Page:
May 06, 2015 - 4:30pm

End “Arcane” Oil Export Ban and We’ll See Lower Gas Prices, Says Encana CEO


Senior Editor, Digital Content

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Encana President and CEO Doug Suttles, speaks at the U.S. Chamber of Commerce Foundation's CEO Leadership Series.
Encana President and CEO Doug Suttles, speaks at the U.S. Chamber of Commerce Foundation's CEO Leadership Series. Photo credit: Ian Wagreich / © U.S. Chamber of Commerce.

The 40-year-old oil export ban has hit a mid-life crisis. The prohibition on U.S. oil exports was born in 1975, a time of decreasing domestic oil production, the fallout from Arab oil embargos, and high oil prices.

Today’s energy environment is much different, Encana President and CEO Doug Suttles told the audience at the U.S. Chamber of Commerce Foundation’s CEO Leadership Series:

American oil production has almost doubled from a low of 5 million barrels a day in 2008, back to the peak attained in 1970.

“Today, largely because of the export ban, a barrel of American crude oil sells for about $10 less than the global oil price,” Suttles explained, “It is absurd that other countries can sell their crude into U.S. markets while U.S. crude is essentially locked out of global markets.”

The outdated oil export ban is an ill fit for “our new energy abundant reality.” Here are Suttles’ four reasons for ending it:

1. It Will Lower Price of Gas

The price at the pump is tied to the global price of crude, because refined products are traded globally. Adding U.S. crude oil to the global oil market would help to increase global supply, putting downward pressure on global prices while simultaneously increasing the price the United States receives for its crude.

Several independent economic studies, including one from the U.S. Government Accountability Office, agree that repealing the export ban will put downward pressure on gasoline prices. Global consultancy ICF International suggests this may save an average of up to $5.8 billion per year between 2015 and 2035. Meaning Americans pay less at the pump while state and federal tax revenues go up.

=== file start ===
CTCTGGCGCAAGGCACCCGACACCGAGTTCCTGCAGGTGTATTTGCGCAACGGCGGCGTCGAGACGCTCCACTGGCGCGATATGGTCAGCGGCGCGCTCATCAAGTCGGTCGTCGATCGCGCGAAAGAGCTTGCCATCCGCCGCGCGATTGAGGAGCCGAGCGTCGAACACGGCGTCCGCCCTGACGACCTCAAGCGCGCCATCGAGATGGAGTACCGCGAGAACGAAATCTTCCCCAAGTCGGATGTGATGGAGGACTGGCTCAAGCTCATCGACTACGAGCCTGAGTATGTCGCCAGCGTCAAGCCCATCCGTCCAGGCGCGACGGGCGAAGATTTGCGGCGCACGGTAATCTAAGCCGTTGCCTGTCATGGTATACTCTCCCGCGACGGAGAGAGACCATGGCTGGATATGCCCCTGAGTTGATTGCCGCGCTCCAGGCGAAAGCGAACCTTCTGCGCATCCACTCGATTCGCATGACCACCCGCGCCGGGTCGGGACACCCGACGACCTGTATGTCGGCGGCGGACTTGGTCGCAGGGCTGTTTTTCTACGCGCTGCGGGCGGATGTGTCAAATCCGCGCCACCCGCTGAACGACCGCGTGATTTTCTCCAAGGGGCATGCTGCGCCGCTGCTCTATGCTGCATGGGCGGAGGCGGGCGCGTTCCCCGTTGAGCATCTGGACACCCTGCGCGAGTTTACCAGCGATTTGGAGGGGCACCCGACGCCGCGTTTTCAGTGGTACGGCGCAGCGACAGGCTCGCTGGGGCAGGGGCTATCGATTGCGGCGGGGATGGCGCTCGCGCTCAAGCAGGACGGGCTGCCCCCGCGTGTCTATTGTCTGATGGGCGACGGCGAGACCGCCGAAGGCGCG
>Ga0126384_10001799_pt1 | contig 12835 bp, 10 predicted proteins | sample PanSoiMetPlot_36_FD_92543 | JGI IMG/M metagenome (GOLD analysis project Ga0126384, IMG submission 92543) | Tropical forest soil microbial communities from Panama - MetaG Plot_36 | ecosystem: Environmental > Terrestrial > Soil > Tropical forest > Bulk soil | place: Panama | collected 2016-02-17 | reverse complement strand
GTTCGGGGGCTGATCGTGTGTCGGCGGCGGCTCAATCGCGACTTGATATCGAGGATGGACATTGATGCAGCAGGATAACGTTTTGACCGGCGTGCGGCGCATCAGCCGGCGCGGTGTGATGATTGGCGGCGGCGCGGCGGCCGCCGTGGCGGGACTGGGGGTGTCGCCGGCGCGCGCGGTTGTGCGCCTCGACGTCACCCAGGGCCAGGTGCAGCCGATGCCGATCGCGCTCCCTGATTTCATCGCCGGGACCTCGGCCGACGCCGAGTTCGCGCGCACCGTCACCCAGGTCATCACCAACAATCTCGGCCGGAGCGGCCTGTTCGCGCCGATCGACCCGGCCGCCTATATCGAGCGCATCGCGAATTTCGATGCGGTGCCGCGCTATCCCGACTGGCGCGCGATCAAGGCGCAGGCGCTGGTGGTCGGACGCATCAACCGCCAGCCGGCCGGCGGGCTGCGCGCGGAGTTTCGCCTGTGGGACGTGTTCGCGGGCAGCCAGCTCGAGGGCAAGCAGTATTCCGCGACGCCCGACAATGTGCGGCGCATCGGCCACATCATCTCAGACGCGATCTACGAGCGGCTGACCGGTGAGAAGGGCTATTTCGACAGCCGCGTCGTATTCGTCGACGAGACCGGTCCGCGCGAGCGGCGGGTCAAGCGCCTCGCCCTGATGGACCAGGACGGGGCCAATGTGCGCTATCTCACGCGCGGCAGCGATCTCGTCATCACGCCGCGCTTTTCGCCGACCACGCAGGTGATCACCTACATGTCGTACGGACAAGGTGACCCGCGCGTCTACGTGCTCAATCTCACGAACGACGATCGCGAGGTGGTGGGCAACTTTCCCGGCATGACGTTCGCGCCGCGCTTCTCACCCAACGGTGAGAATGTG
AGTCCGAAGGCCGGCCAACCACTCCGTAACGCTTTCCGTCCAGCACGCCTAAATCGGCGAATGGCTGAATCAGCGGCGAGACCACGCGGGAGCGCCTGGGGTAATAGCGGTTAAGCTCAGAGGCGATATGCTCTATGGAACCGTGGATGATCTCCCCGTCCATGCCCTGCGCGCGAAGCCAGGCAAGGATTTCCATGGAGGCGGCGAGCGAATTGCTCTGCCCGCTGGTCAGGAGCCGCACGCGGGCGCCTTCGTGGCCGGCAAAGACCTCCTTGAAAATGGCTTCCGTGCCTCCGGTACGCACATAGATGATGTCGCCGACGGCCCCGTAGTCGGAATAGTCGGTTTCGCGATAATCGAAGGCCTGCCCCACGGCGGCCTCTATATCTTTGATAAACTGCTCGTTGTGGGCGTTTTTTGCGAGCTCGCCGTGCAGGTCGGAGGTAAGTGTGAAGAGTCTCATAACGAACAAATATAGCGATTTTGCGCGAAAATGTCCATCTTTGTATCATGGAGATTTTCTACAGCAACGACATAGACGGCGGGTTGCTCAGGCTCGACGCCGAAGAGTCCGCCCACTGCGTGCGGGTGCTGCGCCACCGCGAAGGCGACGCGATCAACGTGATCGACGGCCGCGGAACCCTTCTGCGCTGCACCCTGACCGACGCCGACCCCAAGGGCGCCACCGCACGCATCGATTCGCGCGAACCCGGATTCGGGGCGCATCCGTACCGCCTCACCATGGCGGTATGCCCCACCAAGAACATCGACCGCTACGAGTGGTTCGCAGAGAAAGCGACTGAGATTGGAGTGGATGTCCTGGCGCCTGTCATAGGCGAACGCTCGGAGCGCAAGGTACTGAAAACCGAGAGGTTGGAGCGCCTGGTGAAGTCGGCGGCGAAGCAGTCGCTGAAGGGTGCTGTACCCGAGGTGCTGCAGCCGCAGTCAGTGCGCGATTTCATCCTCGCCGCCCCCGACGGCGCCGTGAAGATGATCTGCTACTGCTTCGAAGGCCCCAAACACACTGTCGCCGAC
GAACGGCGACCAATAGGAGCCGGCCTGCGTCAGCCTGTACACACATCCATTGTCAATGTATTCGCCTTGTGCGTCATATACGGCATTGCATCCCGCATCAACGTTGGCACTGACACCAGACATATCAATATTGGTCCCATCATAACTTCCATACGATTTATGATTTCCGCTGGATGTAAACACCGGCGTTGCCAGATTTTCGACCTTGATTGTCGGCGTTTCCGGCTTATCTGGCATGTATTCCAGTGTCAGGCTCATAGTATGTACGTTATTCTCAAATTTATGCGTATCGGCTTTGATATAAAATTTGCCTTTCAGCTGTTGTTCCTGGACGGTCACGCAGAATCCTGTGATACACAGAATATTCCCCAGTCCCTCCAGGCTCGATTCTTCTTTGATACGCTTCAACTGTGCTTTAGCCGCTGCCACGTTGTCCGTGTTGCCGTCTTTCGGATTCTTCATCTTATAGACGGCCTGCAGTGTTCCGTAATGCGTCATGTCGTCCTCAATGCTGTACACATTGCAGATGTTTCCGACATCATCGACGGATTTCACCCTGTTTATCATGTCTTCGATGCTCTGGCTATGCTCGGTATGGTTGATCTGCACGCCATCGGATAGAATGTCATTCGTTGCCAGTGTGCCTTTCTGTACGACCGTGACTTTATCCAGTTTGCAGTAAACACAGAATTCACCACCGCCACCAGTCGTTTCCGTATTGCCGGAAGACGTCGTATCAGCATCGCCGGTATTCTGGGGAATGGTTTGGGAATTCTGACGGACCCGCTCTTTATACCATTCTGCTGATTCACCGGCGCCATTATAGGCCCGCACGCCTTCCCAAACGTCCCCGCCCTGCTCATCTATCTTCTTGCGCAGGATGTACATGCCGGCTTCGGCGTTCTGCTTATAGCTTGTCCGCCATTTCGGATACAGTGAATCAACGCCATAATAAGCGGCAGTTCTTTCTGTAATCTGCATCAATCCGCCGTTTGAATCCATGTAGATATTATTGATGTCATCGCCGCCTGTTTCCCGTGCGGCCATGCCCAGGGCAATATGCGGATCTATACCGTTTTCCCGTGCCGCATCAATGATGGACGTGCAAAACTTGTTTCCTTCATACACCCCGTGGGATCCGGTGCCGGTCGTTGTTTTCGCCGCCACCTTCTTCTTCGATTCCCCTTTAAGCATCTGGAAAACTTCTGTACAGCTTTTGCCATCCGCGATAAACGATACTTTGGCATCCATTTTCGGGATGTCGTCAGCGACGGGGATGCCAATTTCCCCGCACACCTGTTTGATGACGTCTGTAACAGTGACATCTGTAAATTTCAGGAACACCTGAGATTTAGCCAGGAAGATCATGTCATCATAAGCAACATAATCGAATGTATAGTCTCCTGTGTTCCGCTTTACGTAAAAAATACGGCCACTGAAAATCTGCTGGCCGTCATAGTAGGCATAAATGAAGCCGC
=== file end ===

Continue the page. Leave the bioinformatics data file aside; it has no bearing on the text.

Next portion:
Adam Sieminski, administrator of the U.S. Energy Information Administration, came to a similar conclusion, telling Platts Energy Week TV, "Preliminary evidence suggests that gasoline prices get set in the global markets."

2. We Will See an Increase in Tax Receipts, Jobs and Investment

If we closed the $10 differential between the U.S. and global oil price, about half could be collected through Federal and State taxes and royalty owners – helping finance schools, roads and public services. It’s anticipated that the industry would reinvest to increase production, create more high paying jobs across the country and ultimately generate more tax revenue. It’s an economic win for all Americans.

Economic consulting firm IHS Energy believes ending the ban would add $751 billion of investment in the upstream E&P sector; increase crude production, create an additional 394,000 jobs, add $86 billion to annual GDP and add $239 per year of disposable income, per American household.

The IHS study estimates that through 2030, $1.3 trillion will be added to government treasuries if the export ban is lifted.

3. Global Supply Will Be Stabilized

Increased oil production from the U.S. would stabilize global supply, providing some insulation against future volatile global prices caused by unpredictable production from other producing countries. It would enhance America’s energy security, amplify the effectiveness of sanctions, boost U.S. geo-political standing and create opportunities to develop new energy trading relationships with allies around the world.

Bloomberg reports that if the ban is lifted, as much as 2.4 million barrels of oil a day could be exported, making “the U.S. the fourth-largest oil exporter, behind Saudi Arabia, Russia and the United Arab Emirates.”

4. It’s Widely Recognized as Sound Policy by Leading Thinkers

Economists, national security and foreign policy experts are in favor of it. Polls show that two-thirds of American voters support the sale of U.S. crude oil to our trading partners and believe it would create jobs, lower gasoline prices, shrink the trade deficit and strengthen America’s global strategic position.

“Liberalizing the crude oil export regime would advance U.S. foreign policy,” writes Blake Clayton at the Council for Foreign Relations, “It would demonstrate Washington's commitment to free and fair trade.”

Suttles joined the growing number of voices from inside the industry and out calling to end the oil export ban. In March, ConocoPhillips chairman and CEO Ryan Lance, made the case for lifting it at the U.S. Chamber.

About the Author

About the Author

Sean Hackbarth
Senior Editor, Digital Content

Sean writes about public policies affecting businesses including energy, health care, and regulations. When not battling those making it harder for free enterprise to succeed, he raves about all things Wisconsin (his home state) and religiously follows the Green Bay Packers.